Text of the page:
For 20 years CAI has focused our efforts on educating people, especially women, in the most remote areas of the world, knowing they will have the biggest impact. This journey is long and difficult, and we’ve learned that even the best-laid plans sometimes need to shift. This is the case with the Ray-e-Abisham primary school in Ishkashim, Afghanistan, one of the featured projects we’ve been writing about in our Spring Construction Campaign.
Without teachers, the schools we build and support in Central Asia could never fulfill their ultimate purpose: to provide education and literacy for girls and women in Pakistan, Afghanistan, and Tajikistan. In many rural areas, some of which are supporting their first schools, finding qualified teachers can be difficult. For the past few years, CAI and our overseas partners have developed and led teacher-training courses for teachers in the remote areas where we work.
When you start reading in a room full of children, no matter what kind of chaos that room is in, they notice, and gradually, they start to listen. There’s a hush that comes with reading; there’s a peace that stories bring. Reading aloud has the power to capture a child’s imagination, to get them excited about reading and learning, to get them excited about expanding their view of the world.
When you think about your legacy, what comes to mind? Is it your children and grandchildren? Is it a property or business? What about a path forward? Many people associate a legacy with something that lasts after we are gone, but a legacy is a path that connects the past with the present and acts as a guide for the future.
In the late 1970s, Pakistan welcomed Afghan refugees with open arms, but attitudes towards the immigrants soured after 9/11.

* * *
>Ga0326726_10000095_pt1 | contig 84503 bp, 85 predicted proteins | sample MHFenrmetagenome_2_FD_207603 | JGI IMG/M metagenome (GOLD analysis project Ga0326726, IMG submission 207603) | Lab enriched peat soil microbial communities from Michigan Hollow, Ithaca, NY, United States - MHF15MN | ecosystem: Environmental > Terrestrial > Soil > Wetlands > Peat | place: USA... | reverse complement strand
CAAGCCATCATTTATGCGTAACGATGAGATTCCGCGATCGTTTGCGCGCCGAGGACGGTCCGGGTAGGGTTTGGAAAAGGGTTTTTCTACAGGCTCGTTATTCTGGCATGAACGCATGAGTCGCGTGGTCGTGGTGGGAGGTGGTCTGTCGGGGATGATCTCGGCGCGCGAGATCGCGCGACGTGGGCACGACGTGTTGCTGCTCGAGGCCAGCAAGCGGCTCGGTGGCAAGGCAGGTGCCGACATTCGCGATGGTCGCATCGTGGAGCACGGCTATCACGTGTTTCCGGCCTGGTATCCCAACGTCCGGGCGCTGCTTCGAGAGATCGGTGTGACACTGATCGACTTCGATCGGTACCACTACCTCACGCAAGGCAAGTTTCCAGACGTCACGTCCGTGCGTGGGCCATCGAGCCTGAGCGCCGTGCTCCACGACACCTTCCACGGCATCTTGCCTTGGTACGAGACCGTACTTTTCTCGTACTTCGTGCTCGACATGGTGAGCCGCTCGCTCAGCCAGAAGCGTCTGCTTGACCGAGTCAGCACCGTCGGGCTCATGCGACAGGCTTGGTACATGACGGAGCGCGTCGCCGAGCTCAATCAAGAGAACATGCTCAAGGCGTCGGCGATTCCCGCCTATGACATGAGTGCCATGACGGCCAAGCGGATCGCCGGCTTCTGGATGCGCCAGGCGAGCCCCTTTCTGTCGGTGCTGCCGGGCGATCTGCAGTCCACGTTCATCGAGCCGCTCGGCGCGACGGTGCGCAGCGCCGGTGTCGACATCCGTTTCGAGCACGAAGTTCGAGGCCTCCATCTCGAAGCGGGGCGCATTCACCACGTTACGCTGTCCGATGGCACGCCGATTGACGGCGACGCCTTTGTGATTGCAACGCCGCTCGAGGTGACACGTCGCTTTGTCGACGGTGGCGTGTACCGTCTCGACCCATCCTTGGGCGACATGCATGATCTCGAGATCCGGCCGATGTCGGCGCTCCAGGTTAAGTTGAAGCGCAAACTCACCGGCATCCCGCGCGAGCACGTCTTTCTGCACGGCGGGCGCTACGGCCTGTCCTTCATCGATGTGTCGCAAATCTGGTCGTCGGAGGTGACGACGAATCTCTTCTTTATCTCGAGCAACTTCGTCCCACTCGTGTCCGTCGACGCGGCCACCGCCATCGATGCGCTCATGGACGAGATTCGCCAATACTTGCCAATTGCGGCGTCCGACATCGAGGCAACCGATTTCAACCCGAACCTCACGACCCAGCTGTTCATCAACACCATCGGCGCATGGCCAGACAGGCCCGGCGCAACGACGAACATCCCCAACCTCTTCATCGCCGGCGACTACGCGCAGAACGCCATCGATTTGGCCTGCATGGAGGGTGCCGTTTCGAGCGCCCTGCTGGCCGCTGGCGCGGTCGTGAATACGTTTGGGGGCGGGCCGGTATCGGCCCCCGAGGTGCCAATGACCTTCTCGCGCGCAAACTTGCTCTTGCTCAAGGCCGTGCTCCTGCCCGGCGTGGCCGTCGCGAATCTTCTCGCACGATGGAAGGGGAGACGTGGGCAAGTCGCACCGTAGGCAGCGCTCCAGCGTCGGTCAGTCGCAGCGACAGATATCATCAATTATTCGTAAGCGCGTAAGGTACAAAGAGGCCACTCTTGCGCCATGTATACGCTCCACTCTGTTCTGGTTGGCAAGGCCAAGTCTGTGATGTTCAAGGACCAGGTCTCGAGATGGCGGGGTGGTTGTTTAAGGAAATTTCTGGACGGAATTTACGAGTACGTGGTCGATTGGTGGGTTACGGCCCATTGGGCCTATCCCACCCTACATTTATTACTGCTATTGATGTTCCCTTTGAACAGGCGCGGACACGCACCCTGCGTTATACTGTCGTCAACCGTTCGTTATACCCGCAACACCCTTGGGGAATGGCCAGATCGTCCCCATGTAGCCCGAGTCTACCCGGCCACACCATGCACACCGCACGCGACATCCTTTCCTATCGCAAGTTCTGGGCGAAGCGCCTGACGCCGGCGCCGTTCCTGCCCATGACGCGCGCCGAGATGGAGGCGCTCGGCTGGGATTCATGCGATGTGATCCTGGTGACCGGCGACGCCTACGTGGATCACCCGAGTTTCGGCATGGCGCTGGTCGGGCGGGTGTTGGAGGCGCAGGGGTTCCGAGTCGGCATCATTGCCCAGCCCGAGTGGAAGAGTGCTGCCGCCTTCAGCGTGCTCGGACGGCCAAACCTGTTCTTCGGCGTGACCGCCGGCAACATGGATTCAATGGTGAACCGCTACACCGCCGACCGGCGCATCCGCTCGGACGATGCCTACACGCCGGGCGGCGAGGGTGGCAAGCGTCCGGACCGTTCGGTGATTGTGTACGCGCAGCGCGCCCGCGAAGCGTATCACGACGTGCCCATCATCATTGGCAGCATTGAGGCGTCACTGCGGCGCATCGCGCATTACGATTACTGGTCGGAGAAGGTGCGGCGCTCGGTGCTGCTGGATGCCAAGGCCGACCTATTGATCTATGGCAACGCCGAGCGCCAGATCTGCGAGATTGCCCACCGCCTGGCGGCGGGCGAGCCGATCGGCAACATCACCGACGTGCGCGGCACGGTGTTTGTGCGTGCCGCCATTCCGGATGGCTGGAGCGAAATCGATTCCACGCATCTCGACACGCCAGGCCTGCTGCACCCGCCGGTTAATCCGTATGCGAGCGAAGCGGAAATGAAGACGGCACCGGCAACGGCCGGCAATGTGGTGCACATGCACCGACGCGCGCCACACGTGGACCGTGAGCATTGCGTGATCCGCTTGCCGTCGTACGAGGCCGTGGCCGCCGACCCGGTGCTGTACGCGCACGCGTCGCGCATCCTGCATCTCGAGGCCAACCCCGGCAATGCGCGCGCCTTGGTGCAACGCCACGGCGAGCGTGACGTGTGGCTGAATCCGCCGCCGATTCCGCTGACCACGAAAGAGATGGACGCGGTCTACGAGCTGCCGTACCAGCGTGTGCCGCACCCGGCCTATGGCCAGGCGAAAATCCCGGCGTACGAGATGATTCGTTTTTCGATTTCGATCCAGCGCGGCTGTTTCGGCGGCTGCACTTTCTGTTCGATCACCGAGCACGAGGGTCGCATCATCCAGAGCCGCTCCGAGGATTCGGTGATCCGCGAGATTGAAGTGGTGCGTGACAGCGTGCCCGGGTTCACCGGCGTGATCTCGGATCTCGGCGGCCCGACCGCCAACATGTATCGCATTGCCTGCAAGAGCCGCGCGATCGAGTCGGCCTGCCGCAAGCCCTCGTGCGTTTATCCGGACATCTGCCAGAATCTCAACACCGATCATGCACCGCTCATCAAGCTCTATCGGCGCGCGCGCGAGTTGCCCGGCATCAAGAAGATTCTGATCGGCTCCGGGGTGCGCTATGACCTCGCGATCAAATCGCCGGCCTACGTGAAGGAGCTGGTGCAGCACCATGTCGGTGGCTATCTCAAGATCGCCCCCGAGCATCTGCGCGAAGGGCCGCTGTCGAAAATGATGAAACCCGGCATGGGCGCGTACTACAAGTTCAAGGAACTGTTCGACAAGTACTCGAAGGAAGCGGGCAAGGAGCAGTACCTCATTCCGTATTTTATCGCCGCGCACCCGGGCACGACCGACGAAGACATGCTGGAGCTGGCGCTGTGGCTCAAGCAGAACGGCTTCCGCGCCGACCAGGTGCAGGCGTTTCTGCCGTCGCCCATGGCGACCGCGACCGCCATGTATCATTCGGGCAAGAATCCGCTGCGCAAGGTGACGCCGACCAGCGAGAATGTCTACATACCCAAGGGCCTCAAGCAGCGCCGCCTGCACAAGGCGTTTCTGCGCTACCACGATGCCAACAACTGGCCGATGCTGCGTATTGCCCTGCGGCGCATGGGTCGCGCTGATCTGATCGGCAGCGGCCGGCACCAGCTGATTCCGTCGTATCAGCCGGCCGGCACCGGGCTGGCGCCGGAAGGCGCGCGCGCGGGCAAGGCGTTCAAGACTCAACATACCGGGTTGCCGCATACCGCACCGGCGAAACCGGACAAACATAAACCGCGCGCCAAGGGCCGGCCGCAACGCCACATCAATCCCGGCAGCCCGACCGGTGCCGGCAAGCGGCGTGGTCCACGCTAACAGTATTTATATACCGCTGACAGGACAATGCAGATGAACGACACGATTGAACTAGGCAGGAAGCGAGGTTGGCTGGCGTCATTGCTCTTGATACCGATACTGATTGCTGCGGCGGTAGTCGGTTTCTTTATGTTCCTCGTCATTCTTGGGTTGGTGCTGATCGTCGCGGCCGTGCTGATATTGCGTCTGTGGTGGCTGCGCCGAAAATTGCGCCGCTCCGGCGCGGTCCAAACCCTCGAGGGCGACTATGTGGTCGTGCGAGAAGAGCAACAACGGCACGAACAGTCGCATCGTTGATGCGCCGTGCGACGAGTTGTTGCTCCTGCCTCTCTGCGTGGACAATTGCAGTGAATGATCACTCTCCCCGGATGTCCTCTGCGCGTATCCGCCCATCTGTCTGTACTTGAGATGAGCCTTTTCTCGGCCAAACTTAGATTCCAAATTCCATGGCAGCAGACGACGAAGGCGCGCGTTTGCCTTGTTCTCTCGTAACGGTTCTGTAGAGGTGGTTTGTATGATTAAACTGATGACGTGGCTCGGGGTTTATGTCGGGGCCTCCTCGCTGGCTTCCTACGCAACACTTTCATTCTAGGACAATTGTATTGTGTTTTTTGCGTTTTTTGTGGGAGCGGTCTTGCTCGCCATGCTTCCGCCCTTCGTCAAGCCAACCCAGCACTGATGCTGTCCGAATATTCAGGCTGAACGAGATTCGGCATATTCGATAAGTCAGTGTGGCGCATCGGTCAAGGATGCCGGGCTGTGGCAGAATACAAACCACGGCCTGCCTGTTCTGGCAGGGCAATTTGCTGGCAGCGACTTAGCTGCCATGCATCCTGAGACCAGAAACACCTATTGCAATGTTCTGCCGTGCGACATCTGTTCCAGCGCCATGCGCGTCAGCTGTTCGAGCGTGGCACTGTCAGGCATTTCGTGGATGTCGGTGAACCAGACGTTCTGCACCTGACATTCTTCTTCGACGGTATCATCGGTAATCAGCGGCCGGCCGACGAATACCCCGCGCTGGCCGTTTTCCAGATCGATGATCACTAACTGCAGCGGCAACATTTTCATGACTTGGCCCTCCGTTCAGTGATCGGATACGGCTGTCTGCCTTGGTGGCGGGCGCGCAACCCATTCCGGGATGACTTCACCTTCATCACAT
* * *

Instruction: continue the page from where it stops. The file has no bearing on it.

November 25 is the International Day for the Elimination of Violence Against Women. In places like Central Asia, women face the threat of violence every day, especially pioneering women who break tradition to attend school. This blog is part of a three-part series, published at msmagazine.com, that tackles the violence women experience from their families, society, and culture. Education is key to ending violence, and our in-country partners are striving to create an environment that is safe for all students.
Though refugees come from many countries, the United Nations reports 54% of this population flees from just three countries: Somalia, Afghanistan and Syria.
earthquake updates from Afghanistan Tajikistan Pakistan
The first Wednesday in March marks World Read Aloud Day, when millions of adults and children in 80 countries celebrate the power of simply reading aloud, and the right of every child to be literate and have an education.
A team of 10 master trainers helped organize the program and coursework, Baig said. On opening day, they divided the teachers-in-training into three groups – science, methodology, and early childhood development (ECD) – and gave them pre-tests to determine existing skills and capacities.